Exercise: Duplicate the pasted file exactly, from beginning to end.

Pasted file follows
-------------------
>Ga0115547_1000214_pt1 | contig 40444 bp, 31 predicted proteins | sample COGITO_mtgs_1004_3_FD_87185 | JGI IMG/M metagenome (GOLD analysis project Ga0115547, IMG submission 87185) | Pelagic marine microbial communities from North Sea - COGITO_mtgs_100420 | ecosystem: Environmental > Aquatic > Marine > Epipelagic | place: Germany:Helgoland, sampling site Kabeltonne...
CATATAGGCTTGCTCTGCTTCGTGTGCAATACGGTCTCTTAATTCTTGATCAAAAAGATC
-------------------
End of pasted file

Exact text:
>Ga0115547_1000214_pt1 | contig 40444 bp, 31 predicted proteins | sample COGITO_mtgs_1004_3_FD_87185 | JGI IMG/M metagenome (GOLD analysis project Ga0115547, IMG submission 87185) | Pelagic marine microbial communities from North Sea - COGITO_mtgs_100420 | ecosystem: Environmental > Aquatic > Marine > Epipelagic | place: Germany:Helgoland, sampling site Kabeltonne...
CATATAGGCTTGCTCTGCTTCGTGTGCAATACGGTCTCTTAATTCTTGATCAAAAAGATC